Welding fumes have been classified as carcinogenic to humans (Group 1) by the International Agency for Research on Cancer (IARC) for a couple of years. But what does that mean for manufacturers?
In most cases, this now means that the HSE will not allow welding to happen unless controls are in place at the manufacturer’s site. For example, welding mild steel outdoors is no longer permitted.
Failure to manage the risk from welding fumes could result in a notice of contravention, a fee for intervention or even prosecution where employees’ health has been adversely affected by their work activities.
Acceptable safety controls – RPE and LEV
The HSE accepts two forms of controls: respiratory protective equipment (RPE), which is usually hoods or masks, and local exhaust ventilation (LEV), which is typically overhead hoods, mobile vacuum units or extractors that are intrinsically fitted to the welding equipment.
Many types of modern welding equipment have some form of LEV fitted to them – or this can be specified when purchasing the product. As a rule of thumb, both controls are required when welding indoors and RPE alone is adequate when welding outdoors. However, sporadic resistance spot welding or TIG welding that lasts for less than one hour is acceptable indoors with RPE only.
Both RPE and LEV require inspection every 14 months to remain compliant and working correctly.
How to protect your team with RPE
When working with RPE, there are a few important areas to consider – from practicality to portability. Direct air-fed models are usually the most comfortable for the wearer. These can be fed either centrally by external air or via a battery-powered respirator, which should prompt consideration about storage, battery life and recharging.
Fitted full or half masks can be hot and restrictive for staff who wear glasses, so they need to be face-fit tested. If you have several team members who wear this type of mask, getting an employee to complete a one-day face fit training course may be an economical way to manage the issue.
When using tight-fitting masks with filter cartridges, it’s vital to change the cartridge according to the manufacturer’s recommendations to ensure harmful fumes are eliminated.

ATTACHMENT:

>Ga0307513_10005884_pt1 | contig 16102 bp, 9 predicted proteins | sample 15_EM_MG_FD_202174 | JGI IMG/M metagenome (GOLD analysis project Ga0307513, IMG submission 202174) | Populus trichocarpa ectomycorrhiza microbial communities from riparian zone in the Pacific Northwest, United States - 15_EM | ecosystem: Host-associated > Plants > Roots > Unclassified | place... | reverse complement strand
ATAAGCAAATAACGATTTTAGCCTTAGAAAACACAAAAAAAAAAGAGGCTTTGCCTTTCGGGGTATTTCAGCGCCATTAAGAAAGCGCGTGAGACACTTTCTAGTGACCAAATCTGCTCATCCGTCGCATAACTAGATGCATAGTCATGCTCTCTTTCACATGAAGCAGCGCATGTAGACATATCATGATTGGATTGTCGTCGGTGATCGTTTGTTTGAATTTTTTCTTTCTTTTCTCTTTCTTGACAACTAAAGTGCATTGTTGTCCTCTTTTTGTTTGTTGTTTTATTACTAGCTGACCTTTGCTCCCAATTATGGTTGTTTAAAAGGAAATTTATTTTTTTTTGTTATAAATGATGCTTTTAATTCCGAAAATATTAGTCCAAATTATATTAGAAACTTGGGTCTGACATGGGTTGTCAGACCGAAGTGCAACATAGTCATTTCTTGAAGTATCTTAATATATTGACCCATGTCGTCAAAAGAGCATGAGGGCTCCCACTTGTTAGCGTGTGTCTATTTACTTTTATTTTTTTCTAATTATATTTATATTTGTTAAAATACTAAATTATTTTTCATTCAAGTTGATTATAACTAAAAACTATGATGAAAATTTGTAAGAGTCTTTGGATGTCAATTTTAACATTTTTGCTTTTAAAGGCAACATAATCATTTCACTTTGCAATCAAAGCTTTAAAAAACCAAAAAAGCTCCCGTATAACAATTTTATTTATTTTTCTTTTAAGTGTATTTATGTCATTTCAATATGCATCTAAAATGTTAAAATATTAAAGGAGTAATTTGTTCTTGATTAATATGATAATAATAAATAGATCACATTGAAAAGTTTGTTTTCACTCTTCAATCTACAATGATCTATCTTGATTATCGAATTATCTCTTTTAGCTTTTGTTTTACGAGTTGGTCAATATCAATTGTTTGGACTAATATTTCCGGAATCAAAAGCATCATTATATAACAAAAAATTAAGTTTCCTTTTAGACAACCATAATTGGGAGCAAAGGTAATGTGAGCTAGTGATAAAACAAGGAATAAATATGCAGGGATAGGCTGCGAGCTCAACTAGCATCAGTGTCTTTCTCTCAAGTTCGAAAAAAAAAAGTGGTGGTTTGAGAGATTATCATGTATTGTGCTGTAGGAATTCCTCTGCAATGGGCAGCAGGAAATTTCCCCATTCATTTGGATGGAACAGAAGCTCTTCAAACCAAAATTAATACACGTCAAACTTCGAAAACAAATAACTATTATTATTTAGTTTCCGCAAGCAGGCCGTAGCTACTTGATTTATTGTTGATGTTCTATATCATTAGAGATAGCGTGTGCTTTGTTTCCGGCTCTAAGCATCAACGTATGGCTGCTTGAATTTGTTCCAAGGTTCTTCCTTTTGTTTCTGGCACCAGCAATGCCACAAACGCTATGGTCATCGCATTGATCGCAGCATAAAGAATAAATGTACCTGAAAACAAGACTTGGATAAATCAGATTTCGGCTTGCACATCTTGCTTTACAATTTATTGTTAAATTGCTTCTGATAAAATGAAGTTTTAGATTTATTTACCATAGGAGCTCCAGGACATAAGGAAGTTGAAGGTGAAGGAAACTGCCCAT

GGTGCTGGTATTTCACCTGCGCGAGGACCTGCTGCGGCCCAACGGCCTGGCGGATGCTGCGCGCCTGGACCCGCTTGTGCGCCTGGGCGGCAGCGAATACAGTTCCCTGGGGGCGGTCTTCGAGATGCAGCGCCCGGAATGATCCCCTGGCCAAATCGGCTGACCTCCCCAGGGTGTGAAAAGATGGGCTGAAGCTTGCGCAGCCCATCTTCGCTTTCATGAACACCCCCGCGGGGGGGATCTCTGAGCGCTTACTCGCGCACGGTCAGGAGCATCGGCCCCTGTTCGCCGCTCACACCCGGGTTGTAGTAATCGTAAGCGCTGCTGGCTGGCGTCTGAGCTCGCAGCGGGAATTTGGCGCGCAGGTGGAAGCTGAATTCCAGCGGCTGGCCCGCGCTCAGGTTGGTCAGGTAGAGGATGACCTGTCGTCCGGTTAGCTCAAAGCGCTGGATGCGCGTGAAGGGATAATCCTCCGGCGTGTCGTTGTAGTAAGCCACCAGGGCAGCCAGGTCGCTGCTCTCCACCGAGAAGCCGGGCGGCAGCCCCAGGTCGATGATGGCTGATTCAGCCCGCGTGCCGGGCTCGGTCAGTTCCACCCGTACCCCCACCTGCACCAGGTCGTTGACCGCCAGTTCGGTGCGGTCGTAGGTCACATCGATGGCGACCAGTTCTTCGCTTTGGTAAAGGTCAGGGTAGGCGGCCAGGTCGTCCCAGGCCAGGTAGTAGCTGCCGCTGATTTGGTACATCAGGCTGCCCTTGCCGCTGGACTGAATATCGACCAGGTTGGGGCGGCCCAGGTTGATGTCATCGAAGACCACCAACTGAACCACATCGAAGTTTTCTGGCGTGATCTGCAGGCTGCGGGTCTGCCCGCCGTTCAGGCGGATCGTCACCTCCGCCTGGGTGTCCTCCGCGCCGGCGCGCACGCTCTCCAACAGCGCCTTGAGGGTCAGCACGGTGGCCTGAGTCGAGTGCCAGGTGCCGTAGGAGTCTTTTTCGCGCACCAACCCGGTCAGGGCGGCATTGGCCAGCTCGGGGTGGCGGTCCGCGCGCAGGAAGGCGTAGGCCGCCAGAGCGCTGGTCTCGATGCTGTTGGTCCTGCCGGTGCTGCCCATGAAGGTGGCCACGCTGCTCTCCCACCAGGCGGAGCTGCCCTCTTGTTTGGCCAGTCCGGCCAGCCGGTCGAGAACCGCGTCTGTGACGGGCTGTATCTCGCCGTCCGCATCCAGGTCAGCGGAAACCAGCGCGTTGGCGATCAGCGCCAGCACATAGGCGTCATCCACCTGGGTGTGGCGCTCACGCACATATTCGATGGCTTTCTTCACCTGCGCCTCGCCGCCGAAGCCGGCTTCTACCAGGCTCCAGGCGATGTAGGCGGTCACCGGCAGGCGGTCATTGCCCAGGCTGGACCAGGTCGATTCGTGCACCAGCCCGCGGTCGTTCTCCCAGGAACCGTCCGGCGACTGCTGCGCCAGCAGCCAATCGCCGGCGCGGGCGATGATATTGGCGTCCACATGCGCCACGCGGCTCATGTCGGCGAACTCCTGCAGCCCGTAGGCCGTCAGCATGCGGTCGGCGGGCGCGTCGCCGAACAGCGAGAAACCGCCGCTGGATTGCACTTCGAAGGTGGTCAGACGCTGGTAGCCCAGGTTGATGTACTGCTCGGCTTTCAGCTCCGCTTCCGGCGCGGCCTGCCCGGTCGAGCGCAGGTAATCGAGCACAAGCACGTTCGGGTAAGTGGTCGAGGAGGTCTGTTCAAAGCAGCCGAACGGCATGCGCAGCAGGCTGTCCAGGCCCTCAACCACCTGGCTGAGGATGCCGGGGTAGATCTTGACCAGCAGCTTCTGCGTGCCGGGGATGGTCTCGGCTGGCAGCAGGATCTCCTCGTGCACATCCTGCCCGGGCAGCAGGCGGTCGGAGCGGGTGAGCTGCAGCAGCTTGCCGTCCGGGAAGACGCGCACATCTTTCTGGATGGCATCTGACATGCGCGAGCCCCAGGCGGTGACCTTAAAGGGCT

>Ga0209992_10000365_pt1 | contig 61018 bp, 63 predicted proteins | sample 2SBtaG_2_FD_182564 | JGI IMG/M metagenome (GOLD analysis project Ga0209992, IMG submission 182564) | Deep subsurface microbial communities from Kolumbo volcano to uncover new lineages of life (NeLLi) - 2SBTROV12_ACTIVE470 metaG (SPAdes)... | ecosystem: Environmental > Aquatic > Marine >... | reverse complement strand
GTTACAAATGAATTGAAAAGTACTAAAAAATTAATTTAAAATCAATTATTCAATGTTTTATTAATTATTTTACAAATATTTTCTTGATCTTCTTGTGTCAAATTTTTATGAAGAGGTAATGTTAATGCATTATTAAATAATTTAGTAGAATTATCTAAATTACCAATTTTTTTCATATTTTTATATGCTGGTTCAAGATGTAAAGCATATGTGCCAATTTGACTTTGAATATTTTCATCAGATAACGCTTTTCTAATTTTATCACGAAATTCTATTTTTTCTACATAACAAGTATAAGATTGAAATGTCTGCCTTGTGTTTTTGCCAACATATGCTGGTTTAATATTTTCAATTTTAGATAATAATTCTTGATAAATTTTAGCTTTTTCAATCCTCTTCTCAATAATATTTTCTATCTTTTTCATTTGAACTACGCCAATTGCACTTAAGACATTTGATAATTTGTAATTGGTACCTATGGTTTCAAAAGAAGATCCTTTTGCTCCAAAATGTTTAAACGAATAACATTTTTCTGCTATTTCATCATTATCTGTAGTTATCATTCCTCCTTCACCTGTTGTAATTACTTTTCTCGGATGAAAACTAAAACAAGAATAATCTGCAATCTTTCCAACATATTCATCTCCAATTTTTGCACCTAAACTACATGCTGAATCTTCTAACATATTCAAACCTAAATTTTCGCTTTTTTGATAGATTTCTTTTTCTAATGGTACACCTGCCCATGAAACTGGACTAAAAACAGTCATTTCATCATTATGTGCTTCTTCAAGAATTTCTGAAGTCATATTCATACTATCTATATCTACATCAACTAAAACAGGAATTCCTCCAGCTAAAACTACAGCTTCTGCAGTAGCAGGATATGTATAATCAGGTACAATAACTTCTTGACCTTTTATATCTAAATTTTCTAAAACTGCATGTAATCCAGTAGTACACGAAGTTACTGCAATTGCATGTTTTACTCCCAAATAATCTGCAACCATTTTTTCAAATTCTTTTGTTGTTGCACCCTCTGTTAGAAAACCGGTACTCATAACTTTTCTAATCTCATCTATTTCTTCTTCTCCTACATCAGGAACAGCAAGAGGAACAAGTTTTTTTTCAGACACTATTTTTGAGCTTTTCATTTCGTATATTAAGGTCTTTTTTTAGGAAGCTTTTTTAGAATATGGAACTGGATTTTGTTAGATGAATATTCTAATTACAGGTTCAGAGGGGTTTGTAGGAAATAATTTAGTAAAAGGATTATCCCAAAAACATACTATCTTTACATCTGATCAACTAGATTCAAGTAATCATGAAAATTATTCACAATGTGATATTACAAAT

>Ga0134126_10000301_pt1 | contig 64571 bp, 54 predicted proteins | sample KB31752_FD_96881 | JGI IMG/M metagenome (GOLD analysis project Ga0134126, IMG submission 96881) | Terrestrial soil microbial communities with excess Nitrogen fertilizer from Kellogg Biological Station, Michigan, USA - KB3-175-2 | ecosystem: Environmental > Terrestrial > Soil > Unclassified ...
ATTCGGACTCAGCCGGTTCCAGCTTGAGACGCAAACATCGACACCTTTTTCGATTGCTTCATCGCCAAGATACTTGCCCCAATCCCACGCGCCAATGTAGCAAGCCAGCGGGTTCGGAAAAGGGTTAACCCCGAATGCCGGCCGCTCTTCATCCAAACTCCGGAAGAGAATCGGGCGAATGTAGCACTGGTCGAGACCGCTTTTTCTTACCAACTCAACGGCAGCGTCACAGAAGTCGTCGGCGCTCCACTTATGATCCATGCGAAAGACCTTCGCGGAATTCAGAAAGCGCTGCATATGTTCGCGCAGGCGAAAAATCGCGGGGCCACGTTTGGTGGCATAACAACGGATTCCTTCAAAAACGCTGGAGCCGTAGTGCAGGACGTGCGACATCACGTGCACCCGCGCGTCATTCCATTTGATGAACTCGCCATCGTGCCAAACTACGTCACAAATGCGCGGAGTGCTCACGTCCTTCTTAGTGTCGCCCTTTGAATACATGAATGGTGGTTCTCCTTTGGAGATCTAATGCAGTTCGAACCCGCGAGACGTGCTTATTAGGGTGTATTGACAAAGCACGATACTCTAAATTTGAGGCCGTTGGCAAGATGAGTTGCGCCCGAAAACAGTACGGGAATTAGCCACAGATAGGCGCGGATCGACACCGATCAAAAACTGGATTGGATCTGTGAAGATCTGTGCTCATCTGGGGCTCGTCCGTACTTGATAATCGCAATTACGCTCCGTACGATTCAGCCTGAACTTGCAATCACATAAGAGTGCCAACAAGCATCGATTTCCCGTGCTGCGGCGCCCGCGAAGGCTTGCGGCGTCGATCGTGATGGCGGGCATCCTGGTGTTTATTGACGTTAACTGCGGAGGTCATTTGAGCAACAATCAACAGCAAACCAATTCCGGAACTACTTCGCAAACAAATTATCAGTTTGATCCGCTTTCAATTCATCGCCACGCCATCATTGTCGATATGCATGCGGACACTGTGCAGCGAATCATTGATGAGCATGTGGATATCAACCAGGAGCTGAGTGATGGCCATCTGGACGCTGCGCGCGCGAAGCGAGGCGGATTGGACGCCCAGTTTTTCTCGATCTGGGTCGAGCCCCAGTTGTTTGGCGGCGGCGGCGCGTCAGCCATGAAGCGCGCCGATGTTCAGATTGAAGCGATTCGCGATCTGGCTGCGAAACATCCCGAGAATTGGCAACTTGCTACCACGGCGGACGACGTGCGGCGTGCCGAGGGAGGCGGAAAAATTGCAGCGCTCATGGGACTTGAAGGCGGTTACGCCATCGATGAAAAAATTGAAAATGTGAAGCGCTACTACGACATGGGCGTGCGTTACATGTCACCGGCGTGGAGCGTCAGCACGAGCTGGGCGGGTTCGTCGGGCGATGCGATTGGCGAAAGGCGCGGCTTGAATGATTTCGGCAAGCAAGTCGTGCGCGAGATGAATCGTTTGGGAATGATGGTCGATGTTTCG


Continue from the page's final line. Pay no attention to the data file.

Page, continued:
The basics of LEV safety
You rely on your LEV system to remove fumes generated by the welding process, so regular suitability checks and accurate records are essential. Smoke matches and Draeger Tubes simplify the process by detecting hazardous substances that could indicate equipment problems. Similarly, dust lamps set at angles of up to 120o can identify rogue fumes and help confirm your LEV system is working effectively.
When using an overhead hood, it can be useful to demarcate the extraction area with a clear line. This simple measure not only protects your team but also demonstrates your safety commitment to inspectors.
These methods also work with mobile extraction systems or intrinsic LEV systems on welding equipment, but should be done on a case-by-case basis when setting up mobile workstations.
The importance of health surveillance
To keep your workers healthy and avoid compensation claims, be sure to implement a health surveillance programme wherever welding takes place.
All employees should have lung function testing and complete an annual health surveillance questionnaire – and staff who regularly weld with metals containing respiratory sensitisers, such as nickel and chrome, should undergo asthma checks.
Expert guidance for every safety challenge
If you have questions about changing H&S regulations and how they affect your business, our experienced consultants can help. Talk through your compliance concerns with us – book your free telephone consultation below.